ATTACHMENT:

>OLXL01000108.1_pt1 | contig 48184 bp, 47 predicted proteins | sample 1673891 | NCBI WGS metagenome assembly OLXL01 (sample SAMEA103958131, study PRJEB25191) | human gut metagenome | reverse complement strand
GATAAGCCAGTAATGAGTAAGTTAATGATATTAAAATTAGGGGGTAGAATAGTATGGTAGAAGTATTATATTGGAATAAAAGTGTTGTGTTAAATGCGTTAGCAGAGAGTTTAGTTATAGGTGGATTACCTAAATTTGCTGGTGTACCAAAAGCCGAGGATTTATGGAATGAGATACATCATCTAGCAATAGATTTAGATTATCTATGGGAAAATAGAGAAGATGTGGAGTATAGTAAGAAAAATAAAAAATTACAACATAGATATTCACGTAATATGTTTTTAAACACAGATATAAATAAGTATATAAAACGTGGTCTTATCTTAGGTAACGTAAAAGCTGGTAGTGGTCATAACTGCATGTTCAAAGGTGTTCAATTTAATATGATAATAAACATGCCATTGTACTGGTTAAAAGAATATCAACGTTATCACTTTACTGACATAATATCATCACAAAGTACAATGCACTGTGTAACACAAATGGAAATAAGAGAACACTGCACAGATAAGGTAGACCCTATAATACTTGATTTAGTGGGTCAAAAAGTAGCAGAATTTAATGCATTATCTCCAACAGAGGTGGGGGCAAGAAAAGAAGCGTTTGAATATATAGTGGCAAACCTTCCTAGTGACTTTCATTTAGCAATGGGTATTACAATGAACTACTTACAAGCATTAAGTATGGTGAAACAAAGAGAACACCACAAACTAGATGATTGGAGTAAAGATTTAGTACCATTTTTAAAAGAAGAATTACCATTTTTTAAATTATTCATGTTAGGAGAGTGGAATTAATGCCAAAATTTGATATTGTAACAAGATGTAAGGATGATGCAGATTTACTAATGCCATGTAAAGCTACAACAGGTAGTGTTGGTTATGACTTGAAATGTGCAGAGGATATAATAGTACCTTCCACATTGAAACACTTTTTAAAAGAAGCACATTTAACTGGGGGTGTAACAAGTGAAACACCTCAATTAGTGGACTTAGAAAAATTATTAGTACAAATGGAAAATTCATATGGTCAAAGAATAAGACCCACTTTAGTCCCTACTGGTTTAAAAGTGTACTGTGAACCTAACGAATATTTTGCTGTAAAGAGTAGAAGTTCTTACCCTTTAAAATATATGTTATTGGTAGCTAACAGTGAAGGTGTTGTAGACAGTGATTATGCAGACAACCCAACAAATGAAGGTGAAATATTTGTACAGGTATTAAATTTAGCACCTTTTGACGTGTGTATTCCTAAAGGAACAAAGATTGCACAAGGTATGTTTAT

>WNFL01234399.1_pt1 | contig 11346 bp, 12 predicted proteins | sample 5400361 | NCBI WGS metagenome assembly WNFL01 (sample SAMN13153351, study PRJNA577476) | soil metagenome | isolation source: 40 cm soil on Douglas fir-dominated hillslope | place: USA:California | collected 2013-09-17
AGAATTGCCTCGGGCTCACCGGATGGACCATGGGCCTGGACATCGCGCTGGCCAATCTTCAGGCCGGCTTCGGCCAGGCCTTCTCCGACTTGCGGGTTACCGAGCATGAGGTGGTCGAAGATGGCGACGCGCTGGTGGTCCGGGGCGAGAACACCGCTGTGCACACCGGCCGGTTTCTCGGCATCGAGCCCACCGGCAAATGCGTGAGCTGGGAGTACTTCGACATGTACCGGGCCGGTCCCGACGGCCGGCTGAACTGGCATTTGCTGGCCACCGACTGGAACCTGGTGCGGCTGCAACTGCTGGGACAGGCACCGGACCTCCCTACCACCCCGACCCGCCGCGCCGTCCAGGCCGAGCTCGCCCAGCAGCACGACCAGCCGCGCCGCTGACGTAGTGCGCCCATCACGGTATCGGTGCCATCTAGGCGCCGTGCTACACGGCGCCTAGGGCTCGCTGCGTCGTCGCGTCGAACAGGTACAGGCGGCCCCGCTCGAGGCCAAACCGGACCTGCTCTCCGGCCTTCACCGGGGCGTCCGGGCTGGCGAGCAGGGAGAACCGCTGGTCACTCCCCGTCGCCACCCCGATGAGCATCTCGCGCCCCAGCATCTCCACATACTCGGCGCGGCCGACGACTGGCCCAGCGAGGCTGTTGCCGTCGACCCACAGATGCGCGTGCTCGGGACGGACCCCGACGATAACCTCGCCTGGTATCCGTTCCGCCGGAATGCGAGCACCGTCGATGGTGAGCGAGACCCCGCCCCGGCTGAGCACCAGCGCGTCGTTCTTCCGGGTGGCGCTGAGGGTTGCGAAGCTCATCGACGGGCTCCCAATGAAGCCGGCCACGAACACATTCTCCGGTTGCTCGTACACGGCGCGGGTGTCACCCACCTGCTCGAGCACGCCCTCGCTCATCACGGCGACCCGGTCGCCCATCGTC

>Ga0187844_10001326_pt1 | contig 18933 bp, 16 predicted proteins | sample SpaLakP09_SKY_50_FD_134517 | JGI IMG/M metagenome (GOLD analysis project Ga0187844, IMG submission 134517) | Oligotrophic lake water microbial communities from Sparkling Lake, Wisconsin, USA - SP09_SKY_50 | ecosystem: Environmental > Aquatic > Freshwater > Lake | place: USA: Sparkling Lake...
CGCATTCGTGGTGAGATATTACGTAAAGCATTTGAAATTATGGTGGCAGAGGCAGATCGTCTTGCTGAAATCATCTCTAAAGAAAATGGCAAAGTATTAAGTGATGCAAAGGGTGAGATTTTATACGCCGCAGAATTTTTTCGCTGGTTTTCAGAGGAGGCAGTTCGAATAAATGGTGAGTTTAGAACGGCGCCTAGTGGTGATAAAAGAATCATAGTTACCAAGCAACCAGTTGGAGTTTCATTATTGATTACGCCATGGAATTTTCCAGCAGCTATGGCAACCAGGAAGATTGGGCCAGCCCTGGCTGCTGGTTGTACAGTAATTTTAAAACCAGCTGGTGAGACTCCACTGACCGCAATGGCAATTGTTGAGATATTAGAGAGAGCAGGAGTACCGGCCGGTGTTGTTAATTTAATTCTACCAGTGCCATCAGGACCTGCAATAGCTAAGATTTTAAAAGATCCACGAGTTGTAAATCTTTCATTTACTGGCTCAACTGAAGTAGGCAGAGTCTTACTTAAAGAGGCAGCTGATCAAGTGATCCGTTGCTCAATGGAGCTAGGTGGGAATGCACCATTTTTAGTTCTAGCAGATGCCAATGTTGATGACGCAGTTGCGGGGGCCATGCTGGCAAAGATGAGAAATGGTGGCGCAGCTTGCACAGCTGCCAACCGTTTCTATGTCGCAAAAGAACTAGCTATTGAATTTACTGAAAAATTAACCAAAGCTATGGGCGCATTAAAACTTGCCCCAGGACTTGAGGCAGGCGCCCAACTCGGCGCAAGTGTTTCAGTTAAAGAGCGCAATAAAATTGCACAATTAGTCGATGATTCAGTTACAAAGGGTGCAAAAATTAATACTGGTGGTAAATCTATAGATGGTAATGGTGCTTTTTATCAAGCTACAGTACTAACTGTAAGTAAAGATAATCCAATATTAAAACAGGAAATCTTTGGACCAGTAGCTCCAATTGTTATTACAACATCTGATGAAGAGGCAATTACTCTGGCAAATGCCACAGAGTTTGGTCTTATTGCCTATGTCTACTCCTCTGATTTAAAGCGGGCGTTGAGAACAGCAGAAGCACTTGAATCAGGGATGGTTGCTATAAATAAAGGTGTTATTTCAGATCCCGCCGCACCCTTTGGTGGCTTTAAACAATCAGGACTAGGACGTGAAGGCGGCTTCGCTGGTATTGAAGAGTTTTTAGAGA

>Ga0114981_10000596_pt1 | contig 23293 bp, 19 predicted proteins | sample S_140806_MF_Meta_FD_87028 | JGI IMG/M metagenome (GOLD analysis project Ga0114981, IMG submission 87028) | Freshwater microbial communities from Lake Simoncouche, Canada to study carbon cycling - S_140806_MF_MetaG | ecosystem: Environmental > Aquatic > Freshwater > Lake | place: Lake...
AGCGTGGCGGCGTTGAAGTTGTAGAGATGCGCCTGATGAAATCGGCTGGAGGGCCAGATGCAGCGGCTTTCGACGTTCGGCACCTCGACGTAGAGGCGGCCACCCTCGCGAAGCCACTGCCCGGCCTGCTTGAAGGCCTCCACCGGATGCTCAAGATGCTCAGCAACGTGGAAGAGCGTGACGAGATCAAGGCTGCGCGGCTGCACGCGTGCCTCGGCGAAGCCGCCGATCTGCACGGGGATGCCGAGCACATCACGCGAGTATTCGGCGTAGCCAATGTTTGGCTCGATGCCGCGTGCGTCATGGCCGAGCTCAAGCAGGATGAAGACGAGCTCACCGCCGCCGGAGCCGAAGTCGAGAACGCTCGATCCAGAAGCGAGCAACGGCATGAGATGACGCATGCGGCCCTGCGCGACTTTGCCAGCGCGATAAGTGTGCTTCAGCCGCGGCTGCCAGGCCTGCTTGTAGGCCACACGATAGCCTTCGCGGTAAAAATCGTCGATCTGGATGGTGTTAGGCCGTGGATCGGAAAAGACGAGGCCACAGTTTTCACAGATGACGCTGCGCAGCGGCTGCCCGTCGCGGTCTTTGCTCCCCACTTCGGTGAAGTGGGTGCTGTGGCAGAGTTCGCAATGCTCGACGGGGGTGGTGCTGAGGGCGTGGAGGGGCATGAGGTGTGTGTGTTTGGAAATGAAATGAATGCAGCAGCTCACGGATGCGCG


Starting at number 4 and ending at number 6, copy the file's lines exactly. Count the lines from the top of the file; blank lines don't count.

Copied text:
AGAATTGCCTCGGGCTCACCGGATGGACCATGGGCCTGGACATCGCGCTGGCCAATCTTCAGGCCGGCTTCGGCCAGGCCTTCTCCGACTTGCGGGTTACCGAGCATGAGGTGGTCGAAGATGGCGACGCGCTGGTGGTCCGGGGCGAGAACACCGCTGTGCACACCGGCCGGTTTCTCGGCATCGAGCCCACCGGCAAATGCGTGAGCTGGGAGTACTTCGACATGTACCGGGCCGGTCCCGACGGCCGGCTGAACTGGCATTTGCTGGCCACCGACTGGAACCTGGTGCGGCTGCAACTGCTGGGACAGGCACCGGACCTCCCTACCACCCCGACCCGCCGCGCCGTCCAGGCCGAGCTCGCCCAGCAGCACGACCAGCCGCGCCGCTGACGTAGTGCGCCCATCACGGTATCGGTGCCATCTAGGCGCCGTGCTACACGGCGCCTAGGGCTCGCTGCGTCGTCGCGTCGAACAGGTACAGGCGGCCCCGCTCGAGGCCAAACCGGACCTGCTCTCCGGCCTTCACCGGGGCGTCCGGGCTGGCGAGCAGGGAGAACCGCTGGTCACTCCCCGTCGCCACCCCGATGAGCATCTCGCGCCCCAGCATCTCCACATACTCGGCGCGGCCGACGACTGGCCCAGCGAGGCTGTTGCCGTCGACCCACAGATGCGCGTGCTCGGGACGGACCCCGACGATAACCTCGCCTGGTATCCGTTCCGCCGGAATGCGAGCACCGTCGATGGTGAGCGAGACCCCGCCCCGGCTGAGCACCAGCGCGTCGTTCTTCCGGGTGGCGCTGAGGGTTGCGAAGCTCATCGACGGGCTCCCAATGAAGCCGGCCACGAACACATTCTCCGGTTGCTCGTACACGGCGCGGGTGTCACCCACCTGCTCGAGCACGCCCTCGCTCATCACGGCGACCCGGTCGCCCATCGTC

>Ga0187844_10001326_pt1 | contig 18933 bp, 16 predicted proteins | sample SpaLakP09_SKY_50_FD_134517 | JGI IMG/M metagenome (GOLD analysis project Ga0187844, IMG submission 134517) | Oligotrophic lake water microbial communities from Sparkling Lake, Wisconsin, USA - SP09_SKY_50 | ecosystem: Environmental > Aquatic > Freshwater > Lake | place: USA: Sparkling Lake...
CGCATTCGTGGTGAGATATTACGTAAAGCATTTGAAATTATGGTGGCAGAGGCAGATCGTCTTGCTGAAATCATCTCTAAAGAAAATGGCAAAGTATTAAGTGATGCAAAGGGTGAGATTTTATACGCCGCAGAATTTTTTCGCTGGTTTTCAGAGGAGGCAGTTCGAATAAATGGTGAGTTTAGAACGGCGCCTAGTGGTGATAAAAGAATCATAGTTACCAAGCAACCAGTTGGAGTTTCATTATTGATTACGCCATGGAATTTTCCAGCAGCTATGGCAACCAGGAAGATTGGGCCAGCCCTGGCTGCTGGTTGTACAGTAATTTTAAAACCAGCTGGTGAGACTCCACTGACCGCAATGGCAATTGTTGAGATATTAGAGAGAGCAGGAGTACCGGCCGGTGTTGTTAATTTAATTCTACCAGTGCCATCAGGACCTGCAATAGCTAAGATTTTAAAAGATCCACGAGTTGTAAATCTTTCATTTACTGGCTCAACTGAAGTAGGCAGAGTCTTACTTAAAGAGGCAGCTGATCAAGTGATCCGTTGCTCAATGGAGCTAGGTGGGAATGCACCATTTTTAGTTCTAGCAGATGCCAATGTTGATGACGCAGTTGCGGGGGCCATGCTGGCAAAGATGAGAAATGGTGGCGCAGCTTGCACAGCTGCCAACCGTTTCTATGTCGCAAAAGAACTAGCTATTGAATTTACTGAAAAATTAACCAAAGCTATGGGCGCATTAAAACTTGCCCCAGGACTTGAGGCAGGCGCCCAACTCGGCGCAAGTGTTTCAGTTAAAGAGCGCAATAAAATTGCACAATTAGTCGATGATTCAGTTACAAAGGGTGCAAAAATTAATACTGGTGGTAAATCTATAGATGGTAATGGTGCTTTTTATCAAGCTACAGTACTAACTGTAAGTAAAGATAATCCAATATTAAAACAGGAAATCTTTGGACCAGTAGCTCCAATTGTTATTACAACATCTGATGAAGAGGCAATTACTCTGGCAAATGCCACAGAGTTTGGTCTTATTGCCTATGTCTACTCCTCTGATTTAAAGCGGGCGTTGAGAACAGCAGAAGCACTTGAATCAGGGATGGTTGCTATAAATAAAGGTGTTATTTCAGATCCCGCCGCACCCTTTGGTGGCTTTAAACAATCAGGACTAGGACGTGAAGGCGGCTTCGCTGGTATTGAAGAGTTTTTAGAGA